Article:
who first landed at Alki Point moved
across Elliott Bay to settle in the area around
the present Pioneer Square.After steady growth
through the rest of the 19th century, Seattle
experienced a tremendous boom with the discovery of gold in the Klondike in 1898.
Today, visitors may enjoy “red carpet treatment” at the Seattle Convention and Visitors
Bureau’s full-service destination Concierge
Center. Located on the ground floor of the
Washington State Convention & Trade Center,
the center is more than just a concierge desk. It
offers restaurant reservations at top dining
spots plus reservations and bookings for
attractions and tours, ground transportation,
tickets to events, and personal services, such as
spa and salon visits, flower orders, even babysitting. The center is Seattle’s only TicketMaster
box office.
Libraries aren’t often featured in travel
magazines but Seattle’s new Central
Library, 1000 Fourth Avenue, is an exception.
The new 11-story, 363,000 square-foot,
crystalline steel and glass structure is drawing
visitors. Before starting the project Dutch
architect Rem Koolhaas visited libraries to see
how hard it was to locate a given book. The new
library has a big, bright lobby, lots of computers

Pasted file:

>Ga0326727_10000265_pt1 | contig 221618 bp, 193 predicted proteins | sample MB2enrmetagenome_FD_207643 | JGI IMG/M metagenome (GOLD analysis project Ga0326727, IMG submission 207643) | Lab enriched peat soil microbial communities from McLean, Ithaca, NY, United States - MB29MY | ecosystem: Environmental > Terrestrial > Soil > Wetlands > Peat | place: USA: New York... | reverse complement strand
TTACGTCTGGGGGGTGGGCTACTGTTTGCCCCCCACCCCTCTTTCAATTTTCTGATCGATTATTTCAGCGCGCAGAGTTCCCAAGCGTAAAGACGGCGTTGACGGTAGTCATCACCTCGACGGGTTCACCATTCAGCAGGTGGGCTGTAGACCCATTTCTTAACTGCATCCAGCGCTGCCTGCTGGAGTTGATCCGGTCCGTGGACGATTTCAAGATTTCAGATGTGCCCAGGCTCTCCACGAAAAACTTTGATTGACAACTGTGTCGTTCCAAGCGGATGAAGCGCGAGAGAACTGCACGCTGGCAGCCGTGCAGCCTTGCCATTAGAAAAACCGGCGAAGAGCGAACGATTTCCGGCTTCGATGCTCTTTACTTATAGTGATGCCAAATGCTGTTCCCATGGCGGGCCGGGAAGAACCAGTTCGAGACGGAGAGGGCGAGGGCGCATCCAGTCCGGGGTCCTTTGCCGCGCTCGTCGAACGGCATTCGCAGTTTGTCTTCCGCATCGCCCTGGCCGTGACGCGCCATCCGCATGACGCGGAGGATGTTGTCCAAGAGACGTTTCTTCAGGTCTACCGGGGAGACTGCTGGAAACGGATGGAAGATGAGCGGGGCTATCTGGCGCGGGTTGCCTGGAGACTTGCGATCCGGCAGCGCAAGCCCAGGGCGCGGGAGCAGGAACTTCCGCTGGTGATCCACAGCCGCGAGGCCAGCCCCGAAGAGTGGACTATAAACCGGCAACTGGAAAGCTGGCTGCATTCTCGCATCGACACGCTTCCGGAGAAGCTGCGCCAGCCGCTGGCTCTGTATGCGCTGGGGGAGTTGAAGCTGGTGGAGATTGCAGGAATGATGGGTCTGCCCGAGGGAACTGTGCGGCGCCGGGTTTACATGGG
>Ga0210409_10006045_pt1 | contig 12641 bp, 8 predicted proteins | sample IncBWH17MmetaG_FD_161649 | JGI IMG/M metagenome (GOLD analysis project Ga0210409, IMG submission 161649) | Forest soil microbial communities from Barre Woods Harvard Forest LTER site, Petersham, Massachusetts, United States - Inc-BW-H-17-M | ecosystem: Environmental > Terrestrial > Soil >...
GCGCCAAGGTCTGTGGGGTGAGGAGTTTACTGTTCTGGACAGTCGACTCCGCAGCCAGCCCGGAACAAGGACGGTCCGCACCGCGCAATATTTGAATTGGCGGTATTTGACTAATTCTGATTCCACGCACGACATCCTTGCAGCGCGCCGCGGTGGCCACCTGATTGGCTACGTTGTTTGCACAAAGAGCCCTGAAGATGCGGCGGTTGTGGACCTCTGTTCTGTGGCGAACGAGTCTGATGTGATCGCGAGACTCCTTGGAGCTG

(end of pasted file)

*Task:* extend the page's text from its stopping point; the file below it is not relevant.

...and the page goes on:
for the public, and open stacks. Koolhaas’s
ingenious design involves a gently sloping ramp
lined with shelves for its 800,000 books and
other materials.As you stroll along this great
wall of books, the Dewey decimal numbers are
embedded in the floor.All of this is adjacent to a
sun-filled atrium. Near the top of the building is
the reading room with impressive views of
downtown Seattle and Elliott Bay. Free general
and architectural tours are offered daily and
hours vary so visitors are advised to call ahead
for times.
To see the waterfront, hop on the
Waterfront Streetcar.With stations along
the waterfront, the route runs from Pioneer
Square and the International District to Broad
Street near Pier 70. The meticulously maintained coaches feature Tasmanian mahogany
and white ash woodwork. Fares are collected
at all times.
Perched on the bluff above the waterfront is
Pike Place Market. A Seattle institution for
nearly a century, the market provides outlets for
about 600 businesses, including farmers, craft
Vacation Guide to Western Washington 29
Photo by Alicia Spooner